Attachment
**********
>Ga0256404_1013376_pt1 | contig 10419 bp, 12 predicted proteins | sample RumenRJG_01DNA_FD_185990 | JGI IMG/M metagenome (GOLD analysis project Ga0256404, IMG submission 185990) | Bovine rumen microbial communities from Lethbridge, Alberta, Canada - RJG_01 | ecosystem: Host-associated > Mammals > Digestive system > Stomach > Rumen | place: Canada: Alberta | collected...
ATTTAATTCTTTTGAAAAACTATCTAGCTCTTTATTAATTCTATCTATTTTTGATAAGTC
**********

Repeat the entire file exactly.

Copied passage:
>Ga0256404_1013376_pt1 | contig 10419 bp, 12 predicted proteins | sample RumenRJG_01DNA_FD_185990 | JGI IMG/M metagenome (GOLD analysis project Ga0256404, IMG submission 185990) | Bovine rumen microbial communities from Lethbridge, Alberta, Canada - RJG_01 | ecosystem: Host-associated > Mammals > Digestive system > Stomach > Rumen | place: Canada: Alberta | collected...
ATTTAATTCTTTTGAAAAACTATCTAGCTCTTTATTAATTCTATCTATTTTTGATAAGTC